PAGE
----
Gardner is unfazed by the simple fact that there is zero support in the Hebrew Bible for duotheism.  He actually takes Graves’s delusional rewriting of the Hebrew Bible seriously.  He claims that the duotheism was symbolized by Yakhin and Bo‘az, two columns at the door of the First Temple and that “wicked priests” perverted the concept of “Gods of Love” into “a solitary God of hate and vengeance” and falsified the Hebrew Bible.  (He thus blindly accepts an old anti-Semitic misunderstanding of the Hebrew Bible and is unaware of any verses dealing with love and forgiveness.)  Gardner also makes the ludicrous charge that Jewish monotheists were opposed to paganism due considering beauty evil.  (Hint:  beauty is never identified as evil in the Hebrew Bible.)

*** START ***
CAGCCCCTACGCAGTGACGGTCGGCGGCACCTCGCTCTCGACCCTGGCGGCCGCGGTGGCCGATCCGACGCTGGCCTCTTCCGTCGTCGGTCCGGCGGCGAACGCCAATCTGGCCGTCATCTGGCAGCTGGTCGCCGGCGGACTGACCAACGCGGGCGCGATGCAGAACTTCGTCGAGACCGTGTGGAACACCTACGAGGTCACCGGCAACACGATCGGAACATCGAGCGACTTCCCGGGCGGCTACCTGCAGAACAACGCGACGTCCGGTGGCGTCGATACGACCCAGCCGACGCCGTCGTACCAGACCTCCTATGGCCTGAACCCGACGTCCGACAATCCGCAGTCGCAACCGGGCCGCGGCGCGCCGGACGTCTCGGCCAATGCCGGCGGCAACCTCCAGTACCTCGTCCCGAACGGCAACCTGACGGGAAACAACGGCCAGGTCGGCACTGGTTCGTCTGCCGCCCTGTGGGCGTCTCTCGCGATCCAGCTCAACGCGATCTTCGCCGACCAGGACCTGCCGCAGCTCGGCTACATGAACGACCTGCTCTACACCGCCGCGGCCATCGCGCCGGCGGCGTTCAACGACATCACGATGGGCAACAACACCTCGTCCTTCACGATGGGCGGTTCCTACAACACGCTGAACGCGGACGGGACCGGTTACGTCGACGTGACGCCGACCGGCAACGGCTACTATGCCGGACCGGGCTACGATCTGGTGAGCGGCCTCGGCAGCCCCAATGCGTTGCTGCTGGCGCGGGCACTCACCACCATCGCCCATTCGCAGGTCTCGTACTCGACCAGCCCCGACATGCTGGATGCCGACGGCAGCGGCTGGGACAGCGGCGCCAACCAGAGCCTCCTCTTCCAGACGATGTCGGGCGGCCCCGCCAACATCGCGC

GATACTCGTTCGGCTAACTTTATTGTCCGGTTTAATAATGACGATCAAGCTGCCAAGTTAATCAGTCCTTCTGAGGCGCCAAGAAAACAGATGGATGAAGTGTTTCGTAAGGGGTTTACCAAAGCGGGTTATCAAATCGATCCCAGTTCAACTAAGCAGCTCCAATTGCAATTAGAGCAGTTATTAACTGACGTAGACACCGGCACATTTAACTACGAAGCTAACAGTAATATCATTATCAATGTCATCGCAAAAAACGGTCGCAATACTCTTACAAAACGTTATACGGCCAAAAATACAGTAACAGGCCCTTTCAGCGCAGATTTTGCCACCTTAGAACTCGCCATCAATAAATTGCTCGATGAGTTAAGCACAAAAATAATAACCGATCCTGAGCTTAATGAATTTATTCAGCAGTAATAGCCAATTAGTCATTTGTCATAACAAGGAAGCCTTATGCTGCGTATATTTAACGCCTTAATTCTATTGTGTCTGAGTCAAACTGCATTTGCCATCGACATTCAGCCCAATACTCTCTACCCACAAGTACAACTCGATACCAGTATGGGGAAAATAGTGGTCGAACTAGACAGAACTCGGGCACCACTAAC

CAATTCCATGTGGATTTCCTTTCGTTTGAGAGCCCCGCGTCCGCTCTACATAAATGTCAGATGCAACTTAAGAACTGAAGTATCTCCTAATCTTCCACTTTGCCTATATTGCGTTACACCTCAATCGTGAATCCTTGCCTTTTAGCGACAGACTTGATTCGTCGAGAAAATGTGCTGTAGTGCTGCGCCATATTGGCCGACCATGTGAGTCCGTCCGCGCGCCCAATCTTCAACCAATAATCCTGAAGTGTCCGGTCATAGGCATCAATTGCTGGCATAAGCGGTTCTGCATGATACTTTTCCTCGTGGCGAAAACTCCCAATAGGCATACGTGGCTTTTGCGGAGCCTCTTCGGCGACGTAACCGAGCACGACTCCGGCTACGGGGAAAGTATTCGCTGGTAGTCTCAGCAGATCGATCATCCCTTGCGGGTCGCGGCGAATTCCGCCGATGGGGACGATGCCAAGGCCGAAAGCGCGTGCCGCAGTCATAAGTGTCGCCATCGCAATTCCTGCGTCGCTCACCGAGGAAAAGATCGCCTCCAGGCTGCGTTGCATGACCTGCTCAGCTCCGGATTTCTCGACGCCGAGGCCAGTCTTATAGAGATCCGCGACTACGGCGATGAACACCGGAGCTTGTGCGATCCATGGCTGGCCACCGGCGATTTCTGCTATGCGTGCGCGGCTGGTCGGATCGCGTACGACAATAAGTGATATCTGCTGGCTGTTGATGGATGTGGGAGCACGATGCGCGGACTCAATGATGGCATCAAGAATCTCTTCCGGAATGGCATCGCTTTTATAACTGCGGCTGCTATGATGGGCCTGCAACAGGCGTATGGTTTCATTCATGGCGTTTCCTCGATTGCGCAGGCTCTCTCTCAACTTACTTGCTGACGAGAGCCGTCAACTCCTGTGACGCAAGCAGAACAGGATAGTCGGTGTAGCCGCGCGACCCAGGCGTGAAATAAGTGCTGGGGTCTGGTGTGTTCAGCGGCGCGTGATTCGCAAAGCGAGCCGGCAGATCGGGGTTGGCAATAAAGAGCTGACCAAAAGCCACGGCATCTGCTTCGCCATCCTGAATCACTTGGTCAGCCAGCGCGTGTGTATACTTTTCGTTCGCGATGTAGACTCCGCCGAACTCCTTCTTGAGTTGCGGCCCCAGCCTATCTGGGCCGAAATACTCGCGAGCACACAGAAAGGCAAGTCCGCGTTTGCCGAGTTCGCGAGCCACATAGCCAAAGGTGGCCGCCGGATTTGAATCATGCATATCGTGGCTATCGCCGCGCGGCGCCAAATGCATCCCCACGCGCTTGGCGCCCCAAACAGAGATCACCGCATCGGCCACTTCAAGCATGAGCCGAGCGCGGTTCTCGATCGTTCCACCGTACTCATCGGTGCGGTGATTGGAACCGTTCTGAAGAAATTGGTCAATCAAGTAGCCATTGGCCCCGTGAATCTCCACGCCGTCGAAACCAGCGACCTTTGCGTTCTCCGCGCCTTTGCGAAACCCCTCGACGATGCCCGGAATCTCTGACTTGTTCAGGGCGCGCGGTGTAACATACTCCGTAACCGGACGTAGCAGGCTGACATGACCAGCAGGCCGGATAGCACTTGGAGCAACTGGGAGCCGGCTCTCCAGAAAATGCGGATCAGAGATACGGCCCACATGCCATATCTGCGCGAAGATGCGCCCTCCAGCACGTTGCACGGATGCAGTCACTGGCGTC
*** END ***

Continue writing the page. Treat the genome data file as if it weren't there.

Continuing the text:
Gardner in particular tries to find support for Witchcraft in the Qabbalah, of which he shows no more understanding.  He claims that the Qabbalists adore ‘Ashtoreth—an ancient Semitic pagan goddess.  Gardner also attributes the alleged falsification of the Hebrew Bible to Ḥizqiyyahu (Hezekiah) and claims the Qabbalists believe this and worship the Goddess.  These claims are completely unlike anything your humble blogger has ever read in Qabbalistic source material or books about the Qabbalah by people who know what they are talking about; if Gardner did not fabricate these claims himself, he probably copied them from someone who was lying or delusional.  Gardner is also completely unaware that the Qabbalah is rooted in and is dedicated to justifying Judaism; as such, trying to rip its constructs out of context and pretend they support another ideology is grossly dishonest.  (For information on the Qabbalah and why its theology does not realistically qualify as duotheistic, as well as why duotheism is hopelessly incompatible with Judaism in general, see “The goddess who never existed: a review of Raphael Patai’s The Hebrew Goddess” (Adelman “The Goddess Who Never Existed: A Review of Raphael Patai’s the Hebrew Goddess”).)